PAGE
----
Monday, July 25, 2011

Speaking of losers. Since Second Division was the place to be in 1975, Carlisle United and Luton Town rushed to join the excitement. No big surprise in their relegation, though – both clubs were more at home down in Second then up in First Division.
Luton Town finished 20th, just a point bellow lucky escapee Tottenham Hotspur.
Carlisle United dead last.
Both clubs were promoted in 1973-74 and lasted only a year among the best. Except for pretty kits nothing else can be said about them. Their fans may disagree with ‘nothingness’, but the final table of the season pretty much ends arguments.

Just between Luton and Carlisle was sandwiched Chelsea – 21st, second from last, and down.
On one hand, nothing strange – in highly competitive England everything was possible. On the other hand, it should have been alarming: Manchester United was relegated in 1974, and now – Chelsea. A momentary slip? May be… Manchester United recovered in a year. May be Chelsea were just jinxed by their unusual away kit:
Red and green – may be that’s the reason. Or may be not… Chelsea was not Manchester United. First of all, they were never really big club. Chelsea became trendy club in the 1960s, largely by location. Yet, the link between rock’n’roll, alternative culture, hippies, and football was tangental and tentative at best – apart from Pink Floyd, Rod Stewart, and Elton John, there were hardly other close relations. The new Chelsea fans supported the club more as fashionable expression: the club was in the hub of the ‘flower’ culture and was just right – not very big and representing alternative to the traditional London rivalries between West London (Arsenal, Totteham) and East London (West Ham United, representing working class somewhat). Chelsea seemed suitable for counter-culture rejecting tradition: not exactly class-representative, modest club, hardly successful, yet fun, and located right where the new culture flourished. Laid back club, entertaining, not aggressively ambitious and yet capable of winning as a underdog. However, supporters flocking because it was fashionable to do so, are not supporters who really care. Chelsea was generally middle of the road team and as the 70s marched forward, problems piled up as well.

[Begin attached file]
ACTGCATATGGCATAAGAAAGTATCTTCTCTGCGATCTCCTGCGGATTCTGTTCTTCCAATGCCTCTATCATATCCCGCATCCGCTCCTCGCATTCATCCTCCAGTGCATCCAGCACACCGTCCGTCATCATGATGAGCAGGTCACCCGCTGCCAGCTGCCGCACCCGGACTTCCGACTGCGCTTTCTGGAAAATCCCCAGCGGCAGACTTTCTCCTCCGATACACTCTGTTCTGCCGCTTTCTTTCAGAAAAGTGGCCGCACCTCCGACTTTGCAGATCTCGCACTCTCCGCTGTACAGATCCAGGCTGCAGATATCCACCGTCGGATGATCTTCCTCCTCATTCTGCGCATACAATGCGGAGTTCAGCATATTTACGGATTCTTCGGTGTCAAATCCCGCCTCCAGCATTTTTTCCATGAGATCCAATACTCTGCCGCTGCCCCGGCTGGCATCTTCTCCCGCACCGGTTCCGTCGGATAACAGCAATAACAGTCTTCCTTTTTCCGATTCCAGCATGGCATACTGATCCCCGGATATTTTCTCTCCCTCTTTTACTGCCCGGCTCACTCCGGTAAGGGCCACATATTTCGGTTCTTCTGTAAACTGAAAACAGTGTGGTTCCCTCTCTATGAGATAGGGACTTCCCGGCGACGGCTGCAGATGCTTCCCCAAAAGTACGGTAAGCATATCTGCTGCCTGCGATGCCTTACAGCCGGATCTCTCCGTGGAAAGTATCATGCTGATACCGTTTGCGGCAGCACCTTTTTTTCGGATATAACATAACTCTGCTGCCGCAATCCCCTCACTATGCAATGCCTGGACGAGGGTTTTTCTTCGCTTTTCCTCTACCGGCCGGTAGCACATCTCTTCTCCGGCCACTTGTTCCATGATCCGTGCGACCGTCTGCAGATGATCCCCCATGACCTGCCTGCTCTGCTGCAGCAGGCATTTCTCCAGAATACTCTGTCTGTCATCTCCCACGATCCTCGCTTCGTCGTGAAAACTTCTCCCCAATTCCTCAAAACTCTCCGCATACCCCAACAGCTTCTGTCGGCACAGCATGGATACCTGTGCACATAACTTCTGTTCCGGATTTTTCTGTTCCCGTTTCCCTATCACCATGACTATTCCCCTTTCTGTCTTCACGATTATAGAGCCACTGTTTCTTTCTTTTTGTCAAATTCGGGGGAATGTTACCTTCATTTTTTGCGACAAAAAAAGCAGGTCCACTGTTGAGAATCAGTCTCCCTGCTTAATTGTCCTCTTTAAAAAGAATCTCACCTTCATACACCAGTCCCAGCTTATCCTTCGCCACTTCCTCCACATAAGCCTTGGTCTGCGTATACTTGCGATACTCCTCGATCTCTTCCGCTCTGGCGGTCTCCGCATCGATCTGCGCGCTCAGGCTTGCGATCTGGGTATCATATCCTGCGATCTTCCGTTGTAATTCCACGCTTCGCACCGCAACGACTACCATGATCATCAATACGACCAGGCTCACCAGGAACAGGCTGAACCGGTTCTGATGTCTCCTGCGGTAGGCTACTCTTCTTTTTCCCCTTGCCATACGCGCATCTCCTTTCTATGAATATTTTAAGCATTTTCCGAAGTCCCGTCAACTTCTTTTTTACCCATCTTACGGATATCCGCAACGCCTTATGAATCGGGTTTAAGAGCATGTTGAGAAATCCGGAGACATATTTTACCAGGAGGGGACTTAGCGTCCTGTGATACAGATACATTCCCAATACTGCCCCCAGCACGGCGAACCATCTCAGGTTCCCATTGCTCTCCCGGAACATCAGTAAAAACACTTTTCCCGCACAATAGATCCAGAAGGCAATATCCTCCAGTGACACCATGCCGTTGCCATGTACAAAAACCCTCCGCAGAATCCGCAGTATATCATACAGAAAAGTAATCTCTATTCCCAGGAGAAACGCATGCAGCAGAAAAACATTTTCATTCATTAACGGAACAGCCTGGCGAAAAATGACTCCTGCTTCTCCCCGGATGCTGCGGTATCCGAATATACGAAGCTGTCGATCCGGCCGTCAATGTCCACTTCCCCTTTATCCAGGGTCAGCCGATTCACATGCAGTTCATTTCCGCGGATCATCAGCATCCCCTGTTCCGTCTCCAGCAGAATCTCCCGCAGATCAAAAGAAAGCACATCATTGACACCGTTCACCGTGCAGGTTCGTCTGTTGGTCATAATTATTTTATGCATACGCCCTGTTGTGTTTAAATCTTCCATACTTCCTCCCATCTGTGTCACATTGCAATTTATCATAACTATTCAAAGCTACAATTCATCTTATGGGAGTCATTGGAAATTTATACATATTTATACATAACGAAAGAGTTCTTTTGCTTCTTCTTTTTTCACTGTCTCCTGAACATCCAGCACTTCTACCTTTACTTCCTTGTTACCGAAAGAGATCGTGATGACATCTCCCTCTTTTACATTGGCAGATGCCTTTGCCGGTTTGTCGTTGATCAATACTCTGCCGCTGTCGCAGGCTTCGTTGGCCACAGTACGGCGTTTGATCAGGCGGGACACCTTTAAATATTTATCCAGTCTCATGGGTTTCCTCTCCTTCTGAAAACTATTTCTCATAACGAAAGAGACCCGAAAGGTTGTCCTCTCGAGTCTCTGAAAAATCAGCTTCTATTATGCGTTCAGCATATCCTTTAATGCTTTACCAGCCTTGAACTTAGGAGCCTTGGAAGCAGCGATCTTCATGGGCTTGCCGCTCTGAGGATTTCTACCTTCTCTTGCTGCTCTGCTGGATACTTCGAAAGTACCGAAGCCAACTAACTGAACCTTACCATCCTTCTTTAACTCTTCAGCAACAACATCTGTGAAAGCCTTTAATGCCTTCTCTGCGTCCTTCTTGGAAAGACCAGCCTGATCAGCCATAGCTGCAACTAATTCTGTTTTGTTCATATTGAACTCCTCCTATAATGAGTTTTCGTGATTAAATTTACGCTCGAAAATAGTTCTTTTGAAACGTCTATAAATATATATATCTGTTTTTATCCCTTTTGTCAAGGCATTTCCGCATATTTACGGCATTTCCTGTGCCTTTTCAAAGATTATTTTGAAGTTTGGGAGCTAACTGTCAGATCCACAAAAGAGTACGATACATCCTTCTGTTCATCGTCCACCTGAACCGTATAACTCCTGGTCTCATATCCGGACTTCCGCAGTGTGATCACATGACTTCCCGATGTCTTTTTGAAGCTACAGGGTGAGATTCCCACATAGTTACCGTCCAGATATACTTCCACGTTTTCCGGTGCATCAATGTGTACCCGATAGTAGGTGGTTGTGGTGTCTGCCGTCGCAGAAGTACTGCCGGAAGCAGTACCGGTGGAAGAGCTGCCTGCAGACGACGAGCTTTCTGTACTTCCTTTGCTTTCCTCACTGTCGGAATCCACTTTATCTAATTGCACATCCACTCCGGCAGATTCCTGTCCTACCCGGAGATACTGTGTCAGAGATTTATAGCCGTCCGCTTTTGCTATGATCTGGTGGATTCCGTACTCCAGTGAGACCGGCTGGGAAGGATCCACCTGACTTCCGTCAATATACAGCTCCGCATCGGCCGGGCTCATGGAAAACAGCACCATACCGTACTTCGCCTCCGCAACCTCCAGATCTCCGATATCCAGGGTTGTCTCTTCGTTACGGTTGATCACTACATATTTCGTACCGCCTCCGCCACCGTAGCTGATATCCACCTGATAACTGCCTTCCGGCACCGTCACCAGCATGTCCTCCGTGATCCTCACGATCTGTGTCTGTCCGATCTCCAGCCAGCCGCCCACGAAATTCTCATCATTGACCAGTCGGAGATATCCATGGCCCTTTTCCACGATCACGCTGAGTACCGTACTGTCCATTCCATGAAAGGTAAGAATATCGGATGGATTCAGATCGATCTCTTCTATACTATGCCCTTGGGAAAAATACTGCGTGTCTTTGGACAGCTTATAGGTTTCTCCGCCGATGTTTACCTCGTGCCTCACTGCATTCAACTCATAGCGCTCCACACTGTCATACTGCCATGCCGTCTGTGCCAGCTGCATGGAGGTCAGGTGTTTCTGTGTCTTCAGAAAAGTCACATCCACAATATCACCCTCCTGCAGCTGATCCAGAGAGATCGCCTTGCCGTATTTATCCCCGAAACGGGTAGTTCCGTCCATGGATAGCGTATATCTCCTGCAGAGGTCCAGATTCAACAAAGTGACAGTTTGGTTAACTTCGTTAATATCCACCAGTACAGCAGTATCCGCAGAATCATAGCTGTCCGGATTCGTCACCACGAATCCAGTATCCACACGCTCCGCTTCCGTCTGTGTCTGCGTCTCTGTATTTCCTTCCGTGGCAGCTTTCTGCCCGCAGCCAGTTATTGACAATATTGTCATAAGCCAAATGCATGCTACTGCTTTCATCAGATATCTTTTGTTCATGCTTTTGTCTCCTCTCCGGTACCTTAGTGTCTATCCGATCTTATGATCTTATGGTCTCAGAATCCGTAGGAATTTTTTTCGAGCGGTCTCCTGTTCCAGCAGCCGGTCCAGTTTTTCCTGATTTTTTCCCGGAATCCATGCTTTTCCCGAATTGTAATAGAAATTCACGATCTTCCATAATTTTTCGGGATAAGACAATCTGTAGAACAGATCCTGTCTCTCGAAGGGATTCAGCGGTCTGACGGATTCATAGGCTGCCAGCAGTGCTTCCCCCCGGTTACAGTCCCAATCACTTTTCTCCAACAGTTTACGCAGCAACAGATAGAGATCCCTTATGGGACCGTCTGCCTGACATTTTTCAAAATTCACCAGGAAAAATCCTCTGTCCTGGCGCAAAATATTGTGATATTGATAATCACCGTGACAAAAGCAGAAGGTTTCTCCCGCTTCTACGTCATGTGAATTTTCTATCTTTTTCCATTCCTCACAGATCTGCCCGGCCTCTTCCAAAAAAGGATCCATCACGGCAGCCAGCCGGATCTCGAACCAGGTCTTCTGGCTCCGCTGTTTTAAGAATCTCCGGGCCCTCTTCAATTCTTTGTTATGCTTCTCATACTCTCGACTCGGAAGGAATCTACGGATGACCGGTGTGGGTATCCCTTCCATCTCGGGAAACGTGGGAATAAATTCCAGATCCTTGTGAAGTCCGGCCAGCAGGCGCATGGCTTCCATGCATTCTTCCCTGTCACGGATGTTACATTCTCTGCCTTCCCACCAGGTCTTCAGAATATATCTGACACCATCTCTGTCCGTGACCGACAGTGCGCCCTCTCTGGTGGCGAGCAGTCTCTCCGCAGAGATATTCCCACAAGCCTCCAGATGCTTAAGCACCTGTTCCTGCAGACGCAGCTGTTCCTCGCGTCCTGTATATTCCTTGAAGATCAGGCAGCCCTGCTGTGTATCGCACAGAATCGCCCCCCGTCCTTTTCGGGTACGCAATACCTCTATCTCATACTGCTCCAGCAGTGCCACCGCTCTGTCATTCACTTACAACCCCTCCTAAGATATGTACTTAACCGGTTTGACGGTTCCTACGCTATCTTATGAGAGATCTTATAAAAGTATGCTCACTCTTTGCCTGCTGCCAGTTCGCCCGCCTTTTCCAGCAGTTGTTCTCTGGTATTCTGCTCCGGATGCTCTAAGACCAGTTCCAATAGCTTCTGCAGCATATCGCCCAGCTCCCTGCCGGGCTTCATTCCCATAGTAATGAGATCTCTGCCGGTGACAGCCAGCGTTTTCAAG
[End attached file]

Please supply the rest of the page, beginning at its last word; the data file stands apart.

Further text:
In purely sporting terms, the team declined sharply – starting the decade with decent squad, including Peter Bonetti and Peter Osgood, the team somehow messed up… new players were, as a rule, disappointments. Big promises and expectations, but never fulfilled. Ian Hutchinson perhaps is the best example: the player, who was to start playing great the next match. Ever the next match… and never ‘this’ match… sure, he was constantly injured, but excuses eventually run out. Instead of getting better, the team was gradually getting weaker and by 1974 it was clearly lesser team than the one in 1970. In five years Chelsea went from beating Real Madrid and winning the Cup Winners Cup to finishing in the relegation zone and disappearing in the Second Division.
The other reason was financial and represented wider problem. By 1975 English clubs were accumulating dangerous debts and there was rising concern about the future. Most criticism was directed to players’ salaries and transfer fees getting out of hand. It was right criticism, but hardly suggesting way out, for at the time the major part of clubs revenue still came out of the gates receipts. Cheap tickets and declining crowds versus higher and higher salaries and transfer fees – deadly mix. Chelsea was a prime example, for it was managed exceptionally badly – so badly, that dark years to follow 1975, ending eventually with bankruptcy in the 1980s. Those were the years, summarized best by Mickey Droy:
Droy clearing the ball and looking great on picture.
Who the hell was Mickey Droy? Well, the guy, who played during the dark years… young Chelsea fans think him a hero nowadays, and to a point he was – at least he was loyal to the club. In real time, however, Droy was mediocre player and his loyalty was largely due to the simple facts of Chelsea not able to buy better players and Droy not good enough to attract better clubs. He is voted 13th in the list of the 50 worst ever footballers playing in England… Lack of money, lack of vision, lack of talent – Chelsea was going down not temporary, but for a long, long time. Hippies went down by 1975 and Chelsea went down – it may be put this way too.